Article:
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QUICK TIP: Post Processor Properties & More!

Edit Your Post Processor In Seconds

 

If that secondary title made your clickbait sensors go off, I understand. Editing post processors is usually hard, expensive, and anxiety inducing. But I’m not talking about a full overhaul or even opening the configuration file. Fusion 360 allows you to make edits from the post processor dialog to make small changes to the output code using simple checkboxes and inputs.

 

These options will vary from post to post, so you might not see the same options for Mazak as you will for FANUC as you will for Haas. For example, in the Haas post, there is a property to enable G187, which controls the smoothness level and maximum corner rounding. However in the Heidenhain post, this option is missing. But there are options that the Haas post doesn’t have, like Tilt Preference. See this in action below.

 

 

Post properties enable you to make changes to your output code quickly and easily. No need to edit the configuration file; it’s as simple as checking (or unchecking) a box.

 

Other Post Resources

 

Post properties are sweet, but they likely aren’t the only post resource you’ll ever need. Luckily, they are just one of many resources for post support with Fusion 360. In addition to the 100+ post processors included with Fusion, we also offer an extensive online post library. The online post library includes machine specific posts to unlock more capabilities. View sample code and download an unlimited number of posts – for free.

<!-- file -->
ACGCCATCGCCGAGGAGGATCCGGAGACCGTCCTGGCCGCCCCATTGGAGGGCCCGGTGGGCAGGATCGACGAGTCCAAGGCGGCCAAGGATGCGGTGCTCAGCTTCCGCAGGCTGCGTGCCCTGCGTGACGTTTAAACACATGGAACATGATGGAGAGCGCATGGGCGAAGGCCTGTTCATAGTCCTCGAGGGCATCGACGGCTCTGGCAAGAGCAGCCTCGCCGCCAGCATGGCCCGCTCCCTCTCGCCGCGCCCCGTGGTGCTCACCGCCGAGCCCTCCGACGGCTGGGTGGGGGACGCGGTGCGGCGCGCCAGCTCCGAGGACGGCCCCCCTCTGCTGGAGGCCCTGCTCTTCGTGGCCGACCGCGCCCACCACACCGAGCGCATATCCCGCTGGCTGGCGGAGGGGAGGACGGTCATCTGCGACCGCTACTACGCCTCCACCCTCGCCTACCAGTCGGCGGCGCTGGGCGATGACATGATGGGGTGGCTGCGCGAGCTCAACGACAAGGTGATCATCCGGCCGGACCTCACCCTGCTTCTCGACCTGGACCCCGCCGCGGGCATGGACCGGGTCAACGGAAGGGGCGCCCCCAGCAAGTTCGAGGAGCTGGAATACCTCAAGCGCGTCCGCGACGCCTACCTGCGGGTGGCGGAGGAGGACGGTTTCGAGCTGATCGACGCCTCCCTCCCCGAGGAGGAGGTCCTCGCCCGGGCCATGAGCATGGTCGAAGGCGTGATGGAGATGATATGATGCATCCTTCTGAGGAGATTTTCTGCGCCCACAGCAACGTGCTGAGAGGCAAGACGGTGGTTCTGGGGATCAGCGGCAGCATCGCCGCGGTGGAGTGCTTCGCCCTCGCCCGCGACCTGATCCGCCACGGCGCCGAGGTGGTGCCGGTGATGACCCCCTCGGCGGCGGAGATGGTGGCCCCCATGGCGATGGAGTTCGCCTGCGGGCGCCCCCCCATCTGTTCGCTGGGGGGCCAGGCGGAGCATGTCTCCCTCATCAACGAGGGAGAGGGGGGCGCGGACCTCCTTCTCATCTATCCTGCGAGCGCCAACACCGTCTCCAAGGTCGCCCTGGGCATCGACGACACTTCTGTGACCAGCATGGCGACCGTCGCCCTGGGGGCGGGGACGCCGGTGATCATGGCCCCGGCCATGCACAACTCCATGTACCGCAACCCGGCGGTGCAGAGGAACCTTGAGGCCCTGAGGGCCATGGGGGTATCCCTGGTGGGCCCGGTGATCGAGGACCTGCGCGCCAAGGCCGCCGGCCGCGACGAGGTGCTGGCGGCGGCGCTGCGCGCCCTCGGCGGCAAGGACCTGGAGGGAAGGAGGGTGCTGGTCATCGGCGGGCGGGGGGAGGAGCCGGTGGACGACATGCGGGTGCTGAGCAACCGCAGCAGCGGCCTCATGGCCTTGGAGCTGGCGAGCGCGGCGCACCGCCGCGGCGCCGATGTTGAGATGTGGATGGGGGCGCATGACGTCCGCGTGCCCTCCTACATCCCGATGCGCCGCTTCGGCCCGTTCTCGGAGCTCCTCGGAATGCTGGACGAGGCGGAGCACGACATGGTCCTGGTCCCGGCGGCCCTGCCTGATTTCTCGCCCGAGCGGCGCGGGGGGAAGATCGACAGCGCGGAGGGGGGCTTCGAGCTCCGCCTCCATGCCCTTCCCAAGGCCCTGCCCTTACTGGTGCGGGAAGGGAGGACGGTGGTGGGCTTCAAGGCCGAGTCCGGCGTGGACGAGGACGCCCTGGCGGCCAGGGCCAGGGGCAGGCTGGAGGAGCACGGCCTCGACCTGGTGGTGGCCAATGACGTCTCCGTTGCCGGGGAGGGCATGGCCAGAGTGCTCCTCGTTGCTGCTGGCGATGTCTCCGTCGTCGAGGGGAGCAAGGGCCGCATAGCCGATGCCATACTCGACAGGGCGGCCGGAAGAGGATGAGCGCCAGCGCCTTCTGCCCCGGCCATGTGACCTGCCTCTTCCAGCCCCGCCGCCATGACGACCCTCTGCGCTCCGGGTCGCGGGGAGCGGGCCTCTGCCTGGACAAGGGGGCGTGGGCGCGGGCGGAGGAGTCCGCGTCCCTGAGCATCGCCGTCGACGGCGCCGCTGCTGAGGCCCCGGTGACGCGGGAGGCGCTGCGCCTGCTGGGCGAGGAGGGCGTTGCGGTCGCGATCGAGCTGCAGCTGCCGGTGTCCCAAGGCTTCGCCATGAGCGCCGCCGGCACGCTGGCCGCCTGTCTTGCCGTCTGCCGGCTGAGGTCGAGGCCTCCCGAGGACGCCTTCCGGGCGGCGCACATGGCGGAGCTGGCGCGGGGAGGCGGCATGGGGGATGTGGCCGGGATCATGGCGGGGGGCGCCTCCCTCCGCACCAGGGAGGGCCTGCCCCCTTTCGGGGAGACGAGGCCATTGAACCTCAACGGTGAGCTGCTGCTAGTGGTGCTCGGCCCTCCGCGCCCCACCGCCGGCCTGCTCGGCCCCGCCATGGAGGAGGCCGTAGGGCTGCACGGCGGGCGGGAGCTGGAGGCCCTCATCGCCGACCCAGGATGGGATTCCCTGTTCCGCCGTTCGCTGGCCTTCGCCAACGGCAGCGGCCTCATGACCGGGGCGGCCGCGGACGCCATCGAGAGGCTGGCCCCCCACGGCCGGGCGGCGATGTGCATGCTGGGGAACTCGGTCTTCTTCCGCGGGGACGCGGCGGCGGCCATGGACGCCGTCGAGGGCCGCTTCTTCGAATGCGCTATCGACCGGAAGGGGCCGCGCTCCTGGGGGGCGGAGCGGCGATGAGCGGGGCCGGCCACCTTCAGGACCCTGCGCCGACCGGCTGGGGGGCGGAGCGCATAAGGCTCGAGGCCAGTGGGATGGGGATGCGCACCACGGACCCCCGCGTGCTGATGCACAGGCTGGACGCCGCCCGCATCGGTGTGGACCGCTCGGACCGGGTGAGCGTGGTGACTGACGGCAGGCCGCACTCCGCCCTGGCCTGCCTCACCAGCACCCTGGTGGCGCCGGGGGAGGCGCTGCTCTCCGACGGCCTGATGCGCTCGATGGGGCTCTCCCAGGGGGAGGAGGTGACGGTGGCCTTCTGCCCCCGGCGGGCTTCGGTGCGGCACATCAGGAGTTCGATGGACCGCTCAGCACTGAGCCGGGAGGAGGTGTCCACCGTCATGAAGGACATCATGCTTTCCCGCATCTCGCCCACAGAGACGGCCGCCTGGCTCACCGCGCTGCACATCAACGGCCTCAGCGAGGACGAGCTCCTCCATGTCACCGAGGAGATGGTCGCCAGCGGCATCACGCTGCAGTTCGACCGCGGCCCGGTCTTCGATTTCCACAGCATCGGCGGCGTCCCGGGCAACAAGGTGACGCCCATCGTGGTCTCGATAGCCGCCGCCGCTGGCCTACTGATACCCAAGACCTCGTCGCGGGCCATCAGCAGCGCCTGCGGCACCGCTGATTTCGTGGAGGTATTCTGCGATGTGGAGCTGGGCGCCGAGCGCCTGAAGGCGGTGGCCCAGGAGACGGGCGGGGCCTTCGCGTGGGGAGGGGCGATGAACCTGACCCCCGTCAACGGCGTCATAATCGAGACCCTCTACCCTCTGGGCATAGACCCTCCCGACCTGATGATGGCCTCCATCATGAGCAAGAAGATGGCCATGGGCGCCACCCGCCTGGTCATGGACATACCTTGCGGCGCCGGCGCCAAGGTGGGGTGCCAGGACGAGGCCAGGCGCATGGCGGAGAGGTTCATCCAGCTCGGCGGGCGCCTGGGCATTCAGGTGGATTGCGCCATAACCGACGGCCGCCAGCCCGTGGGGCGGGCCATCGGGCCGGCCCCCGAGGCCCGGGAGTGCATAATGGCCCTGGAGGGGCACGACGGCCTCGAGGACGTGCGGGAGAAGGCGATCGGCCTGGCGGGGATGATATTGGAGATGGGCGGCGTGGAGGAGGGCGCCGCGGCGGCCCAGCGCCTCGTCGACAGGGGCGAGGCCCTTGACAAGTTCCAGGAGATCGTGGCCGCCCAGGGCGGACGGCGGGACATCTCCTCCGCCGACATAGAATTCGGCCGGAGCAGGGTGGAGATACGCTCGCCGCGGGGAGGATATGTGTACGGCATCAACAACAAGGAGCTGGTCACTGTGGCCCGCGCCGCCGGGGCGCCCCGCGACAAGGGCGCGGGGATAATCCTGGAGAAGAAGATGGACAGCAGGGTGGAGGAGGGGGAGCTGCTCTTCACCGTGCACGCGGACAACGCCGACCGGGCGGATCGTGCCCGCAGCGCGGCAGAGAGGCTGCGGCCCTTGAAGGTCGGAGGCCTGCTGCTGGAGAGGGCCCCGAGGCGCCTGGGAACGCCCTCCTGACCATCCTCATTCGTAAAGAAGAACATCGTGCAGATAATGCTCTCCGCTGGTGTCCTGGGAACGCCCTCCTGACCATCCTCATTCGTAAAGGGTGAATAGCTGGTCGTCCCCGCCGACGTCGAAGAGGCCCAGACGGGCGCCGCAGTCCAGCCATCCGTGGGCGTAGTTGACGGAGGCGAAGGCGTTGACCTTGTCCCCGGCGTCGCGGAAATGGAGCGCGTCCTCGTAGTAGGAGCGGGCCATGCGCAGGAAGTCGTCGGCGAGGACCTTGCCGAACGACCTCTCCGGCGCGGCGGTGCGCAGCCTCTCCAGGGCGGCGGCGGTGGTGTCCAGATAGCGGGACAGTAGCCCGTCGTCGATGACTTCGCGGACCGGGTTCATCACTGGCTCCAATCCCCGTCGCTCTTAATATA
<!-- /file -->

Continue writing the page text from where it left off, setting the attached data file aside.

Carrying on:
If you choose to edit your own post, more power to you! We recommend Visual Studio with the Autodesk Fusion 360 Post Processor Utility. This plug-in colors and autofills to make your life easier. I think I’ll get in trouble with legal if I don’t note that you are liable for any edits you make to the post, and you do so at your own risk.

 

From the online post library, you can navigate to a few additional resources when you need extra support. One is the Post Processor Forum where HSM and Fusion 360 users (and even Autodesk employees!) can ask and answer questions. This is often the first place I go, and the first thing I do is search for the post processor, machine, or issue to see if someone has asked or answered that question already. I can’t tell you the number of times I’ve been pleasantly surprised with a solution.

 

The second support resource is this list of partners and resellers who support HSM and Fusion 360. They offer post processor editing and customization, but for a fee. If the small adjustments from the above approaches aren’t getting you the results you want, this would be the next step I recommend.

 

If you know of any additional post processing resources that I missed above, please share! The more posting tips and tricks, the merrier.

 

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